"These Christians met the Portuguese as natural friends and allies, and rejoiced at their coming. But the Portuguese were much disappointed at finding the St. Thomas Christians firmly fixed in the tenets of a primitive church; and soon adopted plans for drawing away from their pure faith this innocent, ingenuous, and respectable people." - "Indian Church History," Thomas Yeates, p. 163. London: 1818.  

    When the Jesuit, Francis Xavier, and his colaborers, were sent to India, they displayed the true spirit of Romanism. "The Inquisition was set up at Goa, in the Indies, at the instance of Francis Xaverius, who signified by letter to Pope [King] John III, Nov. 10, 1545, 'that the Jewish wickedness spread every day more and more in the parts of the East Indies, subject to the kingdom of Portugal, and therefore he earnestly besought the said king, that to cure so great an evil, he would take care to send the office of the Inquisition into those countries. [Accordingly the Inquisition was erected there.] The first Inquisitor was Alexius Diaz Falcano, sent by Cardinal Henry, March 15, A. D. 1560. . . . The language of F. Xavier, used on this occasion, is truly suspicious, and that under the mask of correcting 'the Jewish wickedness,' is rather to be construed an avowed design against the liberties, the independence, and the firmness of the native Christians of Malabar, who refused to acknowledge the Pope's supremacy, and with a true Protestant zeal bravely resisted the Catholic tyranny." - Id., pp. 139, 140.  

     "The Jewish wickedness" of which Xavier complained was evidently the Sabbath-keeping among those native Christians, as we shall see in our next quotation. When one of these Sabbath-keeping Christians was taken by the Inquisition, he was accused "of having Judaized; which means, having conformed to the ceremonies of the Mosaic law; such as not eating pork, hare, fish without scales, etc., of having attended the solemnization of the Sabbath." - "Account of the Inquisition at Goa," Dellon, p. 56. London: 1815. 

     "The Inquisitors, by degrees, begin to urge him in this way 'If thou hast observed the law of Moses, and assembled on the Sabbath day as thou sayest, and thy accusers have seen thee there, as appears to have been the case; to convince us of the sincerity of thy repentance, tell us who are thine accusers, and those who have been with thee at these assemblies."' 

     Dellon then suggests that in the mind of the Inquisitors "the witnesses of the Sabbath are considered as accomplices." - Id., p. 58.  

     Some have thought that these Sabbath-keepers were relapsed Jews, but Dellon declares:  

     "Of an hundred persons condemned to be burnt as Jews, there are scarcely four who profess that faith at their death; the rest exclaiming and protesting to their last gasp that they are Christians, and have been so during their whole lives." - Id., p. 64.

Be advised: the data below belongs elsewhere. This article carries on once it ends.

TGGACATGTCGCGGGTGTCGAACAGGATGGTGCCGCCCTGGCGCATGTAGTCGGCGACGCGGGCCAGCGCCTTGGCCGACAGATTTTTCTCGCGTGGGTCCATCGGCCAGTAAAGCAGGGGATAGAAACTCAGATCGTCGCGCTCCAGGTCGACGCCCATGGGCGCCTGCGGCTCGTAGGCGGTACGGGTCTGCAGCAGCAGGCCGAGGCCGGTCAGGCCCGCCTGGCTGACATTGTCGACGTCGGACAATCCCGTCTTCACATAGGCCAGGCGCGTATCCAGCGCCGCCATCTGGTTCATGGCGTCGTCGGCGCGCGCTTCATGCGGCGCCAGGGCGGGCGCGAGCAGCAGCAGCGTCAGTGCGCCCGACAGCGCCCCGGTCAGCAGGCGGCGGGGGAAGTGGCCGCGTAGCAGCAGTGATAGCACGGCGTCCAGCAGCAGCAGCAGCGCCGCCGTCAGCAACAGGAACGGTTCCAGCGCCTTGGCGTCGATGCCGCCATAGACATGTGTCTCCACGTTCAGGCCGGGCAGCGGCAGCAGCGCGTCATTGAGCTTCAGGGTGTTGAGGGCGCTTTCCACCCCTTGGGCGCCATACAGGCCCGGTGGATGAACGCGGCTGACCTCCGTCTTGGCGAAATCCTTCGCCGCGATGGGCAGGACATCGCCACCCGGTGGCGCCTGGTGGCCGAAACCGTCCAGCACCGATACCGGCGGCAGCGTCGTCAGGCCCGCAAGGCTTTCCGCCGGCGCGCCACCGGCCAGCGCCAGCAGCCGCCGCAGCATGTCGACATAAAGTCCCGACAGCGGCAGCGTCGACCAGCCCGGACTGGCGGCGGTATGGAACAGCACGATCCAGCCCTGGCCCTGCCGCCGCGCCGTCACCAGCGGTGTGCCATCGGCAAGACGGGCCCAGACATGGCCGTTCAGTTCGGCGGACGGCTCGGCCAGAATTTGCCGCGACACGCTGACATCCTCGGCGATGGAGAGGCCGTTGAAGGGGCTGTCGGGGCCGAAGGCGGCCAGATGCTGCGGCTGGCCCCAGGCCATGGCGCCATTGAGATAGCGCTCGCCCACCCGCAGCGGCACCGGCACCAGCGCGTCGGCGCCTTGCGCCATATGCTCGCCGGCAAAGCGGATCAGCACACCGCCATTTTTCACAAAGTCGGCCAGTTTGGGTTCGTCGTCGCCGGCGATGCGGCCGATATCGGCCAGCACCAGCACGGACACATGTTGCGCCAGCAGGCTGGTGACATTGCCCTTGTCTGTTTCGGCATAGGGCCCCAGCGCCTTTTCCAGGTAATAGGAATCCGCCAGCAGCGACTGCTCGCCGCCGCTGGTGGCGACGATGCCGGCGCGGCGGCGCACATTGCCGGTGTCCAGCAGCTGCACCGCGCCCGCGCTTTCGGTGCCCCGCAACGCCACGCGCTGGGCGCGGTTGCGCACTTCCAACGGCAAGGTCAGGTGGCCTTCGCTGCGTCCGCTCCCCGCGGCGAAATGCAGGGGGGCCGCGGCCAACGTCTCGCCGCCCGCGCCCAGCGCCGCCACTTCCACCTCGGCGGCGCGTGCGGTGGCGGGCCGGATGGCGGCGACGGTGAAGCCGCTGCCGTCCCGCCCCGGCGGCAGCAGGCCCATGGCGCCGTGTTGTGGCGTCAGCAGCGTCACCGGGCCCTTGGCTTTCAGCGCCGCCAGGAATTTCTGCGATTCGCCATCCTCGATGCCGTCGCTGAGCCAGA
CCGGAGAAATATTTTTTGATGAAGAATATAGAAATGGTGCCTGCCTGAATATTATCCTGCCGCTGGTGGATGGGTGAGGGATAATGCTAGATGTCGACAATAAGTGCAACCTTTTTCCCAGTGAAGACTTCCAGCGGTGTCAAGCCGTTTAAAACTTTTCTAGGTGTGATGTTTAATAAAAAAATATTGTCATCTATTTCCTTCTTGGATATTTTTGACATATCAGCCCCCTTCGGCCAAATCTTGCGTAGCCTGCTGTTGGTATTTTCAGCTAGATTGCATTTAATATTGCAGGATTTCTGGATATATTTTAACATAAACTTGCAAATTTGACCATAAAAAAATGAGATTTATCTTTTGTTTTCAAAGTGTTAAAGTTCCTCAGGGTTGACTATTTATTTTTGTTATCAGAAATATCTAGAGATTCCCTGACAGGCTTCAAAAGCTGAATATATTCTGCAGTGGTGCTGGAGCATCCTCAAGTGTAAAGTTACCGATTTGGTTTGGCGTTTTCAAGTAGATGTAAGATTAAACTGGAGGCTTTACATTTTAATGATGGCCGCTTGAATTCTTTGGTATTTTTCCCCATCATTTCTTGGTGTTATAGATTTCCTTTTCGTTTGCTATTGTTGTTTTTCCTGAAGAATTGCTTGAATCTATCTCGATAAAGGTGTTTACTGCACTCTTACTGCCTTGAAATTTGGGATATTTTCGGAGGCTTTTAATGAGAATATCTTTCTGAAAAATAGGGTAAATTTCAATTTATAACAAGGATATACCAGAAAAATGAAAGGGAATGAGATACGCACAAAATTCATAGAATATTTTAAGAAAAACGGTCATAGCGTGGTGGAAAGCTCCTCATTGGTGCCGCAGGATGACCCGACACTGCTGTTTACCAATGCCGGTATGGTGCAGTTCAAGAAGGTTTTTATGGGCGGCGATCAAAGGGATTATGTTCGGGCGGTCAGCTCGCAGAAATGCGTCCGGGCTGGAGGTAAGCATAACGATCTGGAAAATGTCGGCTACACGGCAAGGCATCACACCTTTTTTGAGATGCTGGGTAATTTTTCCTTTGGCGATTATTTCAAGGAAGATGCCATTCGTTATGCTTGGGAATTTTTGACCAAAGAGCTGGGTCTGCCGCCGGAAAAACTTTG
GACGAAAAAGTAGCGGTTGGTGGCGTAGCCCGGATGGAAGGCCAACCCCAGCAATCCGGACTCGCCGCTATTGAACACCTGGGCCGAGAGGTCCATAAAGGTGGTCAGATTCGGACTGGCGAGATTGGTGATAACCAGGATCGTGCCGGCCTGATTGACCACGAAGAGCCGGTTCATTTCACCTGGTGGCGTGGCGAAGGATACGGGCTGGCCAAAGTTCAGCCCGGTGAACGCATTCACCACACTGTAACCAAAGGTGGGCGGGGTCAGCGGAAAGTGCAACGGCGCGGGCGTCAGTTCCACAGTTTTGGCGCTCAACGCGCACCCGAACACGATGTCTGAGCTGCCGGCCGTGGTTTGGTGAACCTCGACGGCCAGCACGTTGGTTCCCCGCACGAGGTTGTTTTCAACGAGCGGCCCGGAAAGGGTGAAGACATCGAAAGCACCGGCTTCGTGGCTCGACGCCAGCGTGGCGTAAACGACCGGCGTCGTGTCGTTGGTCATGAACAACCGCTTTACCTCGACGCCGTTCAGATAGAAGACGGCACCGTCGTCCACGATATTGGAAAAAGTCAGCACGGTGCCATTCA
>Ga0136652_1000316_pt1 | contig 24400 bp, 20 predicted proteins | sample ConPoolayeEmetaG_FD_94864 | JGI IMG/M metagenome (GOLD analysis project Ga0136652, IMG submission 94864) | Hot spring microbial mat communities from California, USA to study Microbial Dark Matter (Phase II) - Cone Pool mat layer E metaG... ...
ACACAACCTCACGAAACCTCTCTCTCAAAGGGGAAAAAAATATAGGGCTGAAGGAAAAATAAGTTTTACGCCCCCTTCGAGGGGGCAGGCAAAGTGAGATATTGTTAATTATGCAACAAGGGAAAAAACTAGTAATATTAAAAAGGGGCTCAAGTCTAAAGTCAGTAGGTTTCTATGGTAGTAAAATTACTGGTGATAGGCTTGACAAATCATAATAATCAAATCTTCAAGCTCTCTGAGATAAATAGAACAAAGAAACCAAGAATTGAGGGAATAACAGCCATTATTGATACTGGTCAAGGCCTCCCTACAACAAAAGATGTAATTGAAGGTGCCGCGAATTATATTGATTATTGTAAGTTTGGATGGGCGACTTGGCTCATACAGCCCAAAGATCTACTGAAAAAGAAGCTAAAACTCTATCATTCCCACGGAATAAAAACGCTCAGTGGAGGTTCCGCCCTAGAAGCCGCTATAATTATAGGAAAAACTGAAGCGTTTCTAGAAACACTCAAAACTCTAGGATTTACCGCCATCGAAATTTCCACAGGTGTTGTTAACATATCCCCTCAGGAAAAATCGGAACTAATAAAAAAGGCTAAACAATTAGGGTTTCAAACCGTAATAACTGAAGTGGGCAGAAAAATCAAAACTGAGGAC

"The prisoner, who was entirely innocent, would be given over to the civil arm to be burned, unless he confessed the very crimes of which he was accused, and signed his confession, and also named six or seven of his accusers. But, not being told who they were, he might have to name many before striking the right ones, and, as his accusers were supposed to have been eyewitnesses to his Sabbath-keeping, they might be Sabbath-keepers, who, like himself, were in the clutches of the Inquisition. His only hope, therefore, was to name some of his brethren, who would then be taken by the inquisitors, and forced to repeat the same experience to free themselves. Thus the prison would be filled with people who were tortured for guilt of which they were innocent, or to remain in solitary confinement and terrible suspense and agony of mind until the Auto da Fe, or public burning, which took place every two or three years. "- Id., pp. 53-60, 67. And whether they were released or executed, their property was confiscated to the Inquisition. Dr. C. Buchanan says:  

     "When the power of the Portuguese became sufficient for their purpose, they invaded these tranquil Churches, seized some of the Clergy, and devoted them to the death of heretics. . . .

     They seized the Syrian Bishop Mar Joseph, and sent him prisoner to Lisbon: and then convened a Synod at one of the Syrian Churches called Diamper, near Cochin, at which the Romish Archbishop Menezes presided. At this compulsory Synod 150 of the Syrian Clergy appeared. They were accused of the following practices and opinions: 'That they had married wives; that they owned but two Sacraments, Baptism and the Lord's Supper; that they neither invoked Saints, nor worshipped Images, nor believed in Purgatory; and that they had no other orders of names of dignity in the church, than Bishop, Priest, and Deacon.' These tenets they were called on to abjure, or to suffer suspension from all Church benefices. It was also decreed that all Syrian books on ecclesiastical subjects that could be found, should be burned; 'in order,' said the Inquisitors, 'that no pretended apostolical monuments may remain."' 

     The papacy had adopted the policy that all remains of the pure, apostolic church, whether persons or books, should be carefully eradicated, so that no trace of them might betray the sad fact that the Roman church had fallen away from the apostolic purity. And she has also tried to destroy all accounts of her persecution during the Dark Ages, so that her tracks would be covered up.

1943 CE, FAFA 158